The Other Side, a Charming and Absorbing Mystery by A.J. McCarthy

The Bottom Line: A murder mystery that is as charming as it is absorbing. Perfect for fans of Nancy Atherton and Patricia Cornwall.

Thirty-eight-year-old Canadian pub owner Charlie – who inherited the pub she worked in as a teenager – is feeling the need for change.

A catalyst for change comes in the form of loyal customer Craig Reeve, arrives in the pub after a long absence looking decidedly worse for the wear. Nearly as soon as she hears the story of Craig’s friends’ suspicious disappearance, Charlie begins a not-so-subtle campaign for her husband, who goes by the name Simm, to take an interest in the case. Simm is a former cop and private detective who, finding himself financially secure, seems at peace with retirement. 

It also seems to Simms that the police have done their job well. Nevertheless, he agrees to look into the case, and the couple leave for the picturesque Gatineau region of Quebec where Craig’s friend disappeared. It’s intended as a vacation of sorts, but once they meet a cabin proprietor named Pete, and determine that there have been a series of supposed drownings from canoeing accidents, the investigation becomes all-consuming. As the story goes on, the pair discover a series of truly horrific crimes that give Charlie far more excitement than she bargained for.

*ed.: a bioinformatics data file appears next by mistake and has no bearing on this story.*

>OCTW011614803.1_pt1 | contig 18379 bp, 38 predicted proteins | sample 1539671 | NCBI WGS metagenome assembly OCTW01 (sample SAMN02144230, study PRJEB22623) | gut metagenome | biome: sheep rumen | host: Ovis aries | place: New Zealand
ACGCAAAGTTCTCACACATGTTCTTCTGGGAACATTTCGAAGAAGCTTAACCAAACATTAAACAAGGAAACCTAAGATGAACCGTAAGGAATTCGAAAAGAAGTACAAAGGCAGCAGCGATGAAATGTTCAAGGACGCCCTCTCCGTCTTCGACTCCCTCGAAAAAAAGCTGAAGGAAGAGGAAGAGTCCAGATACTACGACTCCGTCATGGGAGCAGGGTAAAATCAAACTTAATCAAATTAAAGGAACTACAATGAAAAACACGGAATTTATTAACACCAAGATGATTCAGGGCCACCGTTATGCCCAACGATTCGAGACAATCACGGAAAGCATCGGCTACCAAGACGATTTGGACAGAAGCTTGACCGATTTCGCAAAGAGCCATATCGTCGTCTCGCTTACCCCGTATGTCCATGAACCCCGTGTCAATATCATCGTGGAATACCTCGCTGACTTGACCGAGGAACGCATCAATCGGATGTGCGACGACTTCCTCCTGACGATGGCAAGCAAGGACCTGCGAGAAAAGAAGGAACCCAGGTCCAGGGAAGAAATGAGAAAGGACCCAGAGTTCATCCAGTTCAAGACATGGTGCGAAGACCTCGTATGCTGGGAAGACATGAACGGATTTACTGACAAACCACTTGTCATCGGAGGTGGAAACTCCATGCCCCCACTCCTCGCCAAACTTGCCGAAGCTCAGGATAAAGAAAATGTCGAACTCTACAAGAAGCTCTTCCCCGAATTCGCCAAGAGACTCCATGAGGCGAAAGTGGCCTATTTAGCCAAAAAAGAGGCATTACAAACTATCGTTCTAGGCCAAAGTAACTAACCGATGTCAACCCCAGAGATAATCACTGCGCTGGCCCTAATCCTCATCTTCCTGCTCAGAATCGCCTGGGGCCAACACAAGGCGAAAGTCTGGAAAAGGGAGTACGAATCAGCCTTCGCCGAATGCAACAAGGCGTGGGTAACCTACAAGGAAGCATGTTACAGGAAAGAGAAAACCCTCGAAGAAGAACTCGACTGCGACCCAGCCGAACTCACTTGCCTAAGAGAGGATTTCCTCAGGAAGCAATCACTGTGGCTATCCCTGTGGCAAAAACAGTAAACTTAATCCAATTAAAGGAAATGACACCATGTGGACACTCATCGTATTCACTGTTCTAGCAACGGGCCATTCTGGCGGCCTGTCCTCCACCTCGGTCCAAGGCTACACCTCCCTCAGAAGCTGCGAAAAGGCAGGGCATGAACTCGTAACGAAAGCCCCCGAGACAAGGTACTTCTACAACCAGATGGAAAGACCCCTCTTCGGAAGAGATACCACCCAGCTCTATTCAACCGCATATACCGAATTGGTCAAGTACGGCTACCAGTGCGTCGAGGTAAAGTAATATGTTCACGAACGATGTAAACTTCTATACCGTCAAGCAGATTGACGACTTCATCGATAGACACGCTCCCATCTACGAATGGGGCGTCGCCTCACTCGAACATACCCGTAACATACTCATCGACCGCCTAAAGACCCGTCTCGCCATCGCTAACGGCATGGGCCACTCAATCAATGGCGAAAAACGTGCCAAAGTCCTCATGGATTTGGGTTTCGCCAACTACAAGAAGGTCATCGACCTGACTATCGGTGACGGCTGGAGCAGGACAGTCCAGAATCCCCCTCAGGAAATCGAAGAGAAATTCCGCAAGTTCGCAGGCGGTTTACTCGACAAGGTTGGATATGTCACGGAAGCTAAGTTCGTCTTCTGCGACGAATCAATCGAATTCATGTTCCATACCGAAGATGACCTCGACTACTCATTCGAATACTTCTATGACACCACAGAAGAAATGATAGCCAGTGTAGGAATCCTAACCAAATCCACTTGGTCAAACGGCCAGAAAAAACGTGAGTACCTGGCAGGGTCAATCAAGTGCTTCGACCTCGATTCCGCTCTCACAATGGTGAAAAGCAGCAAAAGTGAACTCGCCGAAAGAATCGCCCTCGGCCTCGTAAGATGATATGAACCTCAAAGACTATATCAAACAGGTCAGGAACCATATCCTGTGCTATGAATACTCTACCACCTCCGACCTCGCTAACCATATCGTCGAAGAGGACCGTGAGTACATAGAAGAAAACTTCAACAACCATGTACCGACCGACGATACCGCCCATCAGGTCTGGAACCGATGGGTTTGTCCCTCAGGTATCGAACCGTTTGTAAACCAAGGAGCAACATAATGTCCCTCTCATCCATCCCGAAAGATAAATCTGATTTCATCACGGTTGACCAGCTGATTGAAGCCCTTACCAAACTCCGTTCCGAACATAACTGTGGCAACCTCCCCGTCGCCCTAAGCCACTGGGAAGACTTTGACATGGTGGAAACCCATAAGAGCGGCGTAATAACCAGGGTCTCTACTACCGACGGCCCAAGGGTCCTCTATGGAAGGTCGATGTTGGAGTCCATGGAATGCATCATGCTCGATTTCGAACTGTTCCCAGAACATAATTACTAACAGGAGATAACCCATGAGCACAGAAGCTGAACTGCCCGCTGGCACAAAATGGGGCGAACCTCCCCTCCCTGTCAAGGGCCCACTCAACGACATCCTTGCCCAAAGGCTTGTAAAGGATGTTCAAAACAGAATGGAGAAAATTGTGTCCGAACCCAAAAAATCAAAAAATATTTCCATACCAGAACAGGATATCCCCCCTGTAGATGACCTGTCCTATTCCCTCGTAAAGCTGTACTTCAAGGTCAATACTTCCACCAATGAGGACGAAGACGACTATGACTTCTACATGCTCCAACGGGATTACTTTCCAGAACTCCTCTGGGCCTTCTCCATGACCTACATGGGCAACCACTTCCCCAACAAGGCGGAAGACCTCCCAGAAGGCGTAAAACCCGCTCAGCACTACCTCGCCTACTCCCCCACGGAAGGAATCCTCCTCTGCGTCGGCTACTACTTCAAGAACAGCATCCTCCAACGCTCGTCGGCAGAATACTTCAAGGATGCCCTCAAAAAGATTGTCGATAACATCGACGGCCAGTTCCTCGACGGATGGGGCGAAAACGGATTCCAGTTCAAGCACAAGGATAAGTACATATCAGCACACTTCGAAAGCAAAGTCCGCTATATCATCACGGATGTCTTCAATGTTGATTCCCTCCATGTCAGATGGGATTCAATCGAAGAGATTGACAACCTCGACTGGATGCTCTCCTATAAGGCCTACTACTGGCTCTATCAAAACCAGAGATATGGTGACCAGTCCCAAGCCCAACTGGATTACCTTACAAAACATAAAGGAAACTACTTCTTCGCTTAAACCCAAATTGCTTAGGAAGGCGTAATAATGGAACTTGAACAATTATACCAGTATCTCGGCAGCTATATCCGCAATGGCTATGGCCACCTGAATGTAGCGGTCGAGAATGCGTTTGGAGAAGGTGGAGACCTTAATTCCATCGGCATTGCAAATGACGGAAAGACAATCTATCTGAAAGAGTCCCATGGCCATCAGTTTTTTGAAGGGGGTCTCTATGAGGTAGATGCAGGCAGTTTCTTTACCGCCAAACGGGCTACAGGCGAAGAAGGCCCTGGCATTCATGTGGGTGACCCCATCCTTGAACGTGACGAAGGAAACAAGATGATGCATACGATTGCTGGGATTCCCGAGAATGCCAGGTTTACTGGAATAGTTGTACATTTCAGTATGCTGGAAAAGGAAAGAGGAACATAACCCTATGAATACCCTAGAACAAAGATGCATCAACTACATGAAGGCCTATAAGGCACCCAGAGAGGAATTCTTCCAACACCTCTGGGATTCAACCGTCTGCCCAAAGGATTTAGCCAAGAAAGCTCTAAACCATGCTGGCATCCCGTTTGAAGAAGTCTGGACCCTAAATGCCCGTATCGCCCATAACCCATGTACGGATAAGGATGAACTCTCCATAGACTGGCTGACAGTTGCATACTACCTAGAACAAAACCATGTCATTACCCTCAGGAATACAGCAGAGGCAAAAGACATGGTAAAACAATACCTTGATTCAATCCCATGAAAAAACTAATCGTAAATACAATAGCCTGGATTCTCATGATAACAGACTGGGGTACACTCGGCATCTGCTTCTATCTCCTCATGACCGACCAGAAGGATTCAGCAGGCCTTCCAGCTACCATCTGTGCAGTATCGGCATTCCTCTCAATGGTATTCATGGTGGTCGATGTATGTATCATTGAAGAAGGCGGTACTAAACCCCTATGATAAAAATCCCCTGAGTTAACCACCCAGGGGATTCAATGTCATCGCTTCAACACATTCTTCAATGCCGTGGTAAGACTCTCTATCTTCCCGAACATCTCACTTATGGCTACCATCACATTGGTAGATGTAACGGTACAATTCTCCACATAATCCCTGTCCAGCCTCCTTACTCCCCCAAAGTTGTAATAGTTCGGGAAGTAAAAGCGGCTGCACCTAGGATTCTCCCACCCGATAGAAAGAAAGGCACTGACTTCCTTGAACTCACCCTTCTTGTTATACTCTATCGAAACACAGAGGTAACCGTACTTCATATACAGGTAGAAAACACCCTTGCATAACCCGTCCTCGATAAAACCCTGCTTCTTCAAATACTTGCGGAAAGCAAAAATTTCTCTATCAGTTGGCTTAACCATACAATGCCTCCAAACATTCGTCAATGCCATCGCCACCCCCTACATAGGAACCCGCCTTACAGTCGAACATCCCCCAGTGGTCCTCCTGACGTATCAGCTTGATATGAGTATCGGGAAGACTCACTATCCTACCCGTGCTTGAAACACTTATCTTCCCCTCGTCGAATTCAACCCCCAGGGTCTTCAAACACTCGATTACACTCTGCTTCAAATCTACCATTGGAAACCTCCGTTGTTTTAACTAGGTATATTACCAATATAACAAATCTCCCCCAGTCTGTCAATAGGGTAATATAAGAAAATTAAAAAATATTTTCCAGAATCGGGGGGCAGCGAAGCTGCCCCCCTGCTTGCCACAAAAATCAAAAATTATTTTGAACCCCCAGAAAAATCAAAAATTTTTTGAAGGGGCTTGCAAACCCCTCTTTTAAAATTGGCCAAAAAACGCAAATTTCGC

McCarthy seems to have found a formula that works. In McCarthy’s excellent Cold Betrayal, cinematic rural locations and elements of psychological isolation created ample suspense. She revisits some of that magic here in the wilds of Quebec as well. The Other Side includes plenty of darker moments as well, and the threat of mortal danger is palpable, but most of the truly horrific action happens off-page. McCarthy’s approach – to ground the story around a happy pair of ameteur sleuths, affable pub co-owner Frank, their lovable dog, and a community atmosphere that readers will long to return to – is a good one. In a genre where most contemporary detectives are hopelessly broken by tragedy and personal dysfunction, the series is a breath of fresh air. 

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